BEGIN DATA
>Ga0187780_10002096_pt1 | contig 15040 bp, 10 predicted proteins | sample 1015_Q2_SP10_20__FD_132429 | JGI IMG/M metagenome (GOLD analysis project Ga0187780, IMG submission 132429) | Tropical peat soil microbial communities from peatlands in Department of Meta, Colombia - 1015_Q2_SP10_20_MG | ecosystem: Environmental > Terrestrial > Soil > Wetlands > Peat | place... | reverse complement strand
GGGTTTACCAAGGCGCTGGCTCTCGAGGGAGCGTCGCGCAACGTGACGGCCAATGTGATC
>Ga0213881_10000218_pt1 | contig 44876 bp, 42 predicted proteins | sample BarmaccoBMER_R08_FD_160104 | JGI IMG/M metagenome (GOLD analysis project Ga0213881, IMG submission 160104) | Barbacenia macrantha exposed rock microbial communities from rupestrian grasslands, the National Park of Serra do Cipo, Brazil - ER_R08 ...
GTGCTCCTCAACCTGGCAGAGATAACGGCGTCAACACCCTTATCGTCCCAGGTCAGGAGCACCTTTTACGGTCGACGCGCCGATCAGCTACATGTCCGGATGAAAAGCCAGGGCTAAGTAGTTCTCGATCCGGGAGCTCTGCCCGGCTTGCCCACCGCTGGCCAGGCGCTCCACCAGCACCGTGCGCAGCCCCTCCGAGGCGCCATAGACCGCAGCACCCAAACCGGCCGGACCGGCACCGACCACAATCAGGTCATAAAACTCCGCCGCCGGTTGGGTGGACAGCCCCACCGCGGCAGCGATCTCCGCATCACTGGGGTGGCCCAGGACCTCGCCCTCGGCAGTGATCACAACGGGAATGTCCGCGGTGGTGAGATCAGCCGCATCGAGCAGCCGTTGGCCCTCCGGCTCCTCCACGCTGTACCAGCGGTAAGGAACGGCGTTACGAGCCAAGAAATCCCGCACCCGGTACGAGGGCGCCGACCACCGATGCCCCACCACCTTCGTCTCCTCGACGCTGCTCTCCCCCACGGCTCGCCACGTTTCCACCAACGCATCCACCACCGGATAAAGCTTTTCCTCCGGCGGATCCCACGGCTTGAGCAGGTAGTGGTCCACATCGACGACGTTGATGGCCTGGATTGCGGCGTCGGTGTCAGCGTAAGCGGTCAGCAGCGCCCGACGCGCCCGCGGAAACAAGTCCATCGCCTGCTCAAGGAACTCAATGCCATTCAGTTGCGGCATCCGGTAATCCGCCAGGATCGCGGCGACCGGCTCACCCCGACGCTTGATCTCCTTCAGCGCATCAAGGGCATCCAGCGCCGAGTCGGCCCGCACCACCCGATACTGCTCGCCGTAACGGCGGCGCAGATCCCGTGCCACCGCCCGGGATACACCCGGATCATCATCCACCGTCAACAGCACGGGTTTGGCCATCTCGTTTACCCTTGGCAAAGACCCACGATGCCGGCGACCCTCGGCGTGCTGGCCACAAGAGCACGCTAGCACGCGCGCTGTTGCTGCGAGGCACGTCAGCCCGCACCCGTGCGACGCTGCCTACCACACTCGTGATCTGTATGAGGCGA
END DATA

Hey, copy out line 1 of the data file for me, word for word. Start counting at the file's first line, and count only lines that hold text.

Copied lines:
>Ga0187780_10002096_pt1 | contig 15040 bp, 10 predicted proteins | sample 1015_Q2_SP10_20__FD_132429 | JGI IMG/M metagenome (GOLD analysis project Ga0187780, IMG submission 132429) | Tropical peat soil microbial communities from peatlands in Department of Meta, Colombia - 1015_Q2_SP10_20_MG | ecosystem: Environmental > Terrestrial > Soil > Wetlands > Peat | place... | reverse complement strand